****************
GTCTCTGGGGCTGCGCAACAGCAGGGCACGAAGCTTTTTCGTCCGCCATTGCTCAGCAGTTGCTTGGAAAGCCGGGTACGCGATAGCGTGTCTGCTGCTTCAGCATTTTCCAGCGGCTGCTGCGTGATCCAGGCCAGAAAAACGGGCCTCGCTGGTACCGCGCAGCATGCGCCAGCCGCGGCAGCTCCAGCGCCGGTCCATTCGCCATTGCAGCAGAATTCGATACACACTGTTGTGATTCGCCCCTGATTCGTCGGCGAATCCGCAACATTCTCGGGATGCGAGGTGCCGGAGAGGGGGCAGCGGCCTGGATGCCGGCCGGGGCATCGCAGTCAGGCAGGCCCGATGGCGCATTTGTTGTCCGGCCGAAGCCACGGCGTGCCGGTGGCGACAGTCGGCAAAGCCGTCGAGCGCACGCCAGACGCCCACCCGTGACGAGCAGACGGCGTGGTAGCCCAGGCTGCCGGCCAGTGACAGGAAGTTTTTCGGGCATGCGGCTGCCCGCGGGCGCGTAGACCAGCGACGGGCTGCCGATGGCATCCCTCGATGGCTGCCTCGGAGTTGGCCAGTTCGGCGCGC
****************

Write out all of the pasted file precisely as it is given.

GTCTCTGGGGCTGCGCAACAGCAGGGCACGAAGCTTTTTCGTCCGCCATTGCTCAGCAGTTGCTTGGAAAGCCGGGTACGCGATAGCGTGTCTGCTGCTTCAGCATTTTCCAGCGGCTGCTGCGTGATCCAGGCCAGAAAAACGGGCCTCGCTGGTACCGCGCAGCATGCGCCAGCCGCGGCAGCTCCAGCGCCGGTCCATTCGCCATTGCAGCAGAATTCGATACACACTGTTGTGATTCGCCCCTGATTCGTCGGCGAATCCGCAACATTCTCGGGATGCGAGGTGCCGGAGAGGGGGCAGCGGCCTGGATGCCGGCCGGGGCATCGCAGTCAGGCAGGCCCGATGGCGCATTTGTTGTCCGGCCGAAGCCACGGCGTGCCGGTGGCGACAGTCGGCAAAGCCGTCGAGCGCACGCCAGACGCCCACCCGTGACGAGCAGACGGCGTGGTAGCCCAGGCTGCCGGCCAGTGACAGGAAGTTTTTCGGGCATGCGGCTGCCCGCGGGCGCGTAGACCAGCGACGGGCTGCCGATGGCATCCCTCGATGGCTGCCTCGGAGTTGGCCAGTTCGGCGCGC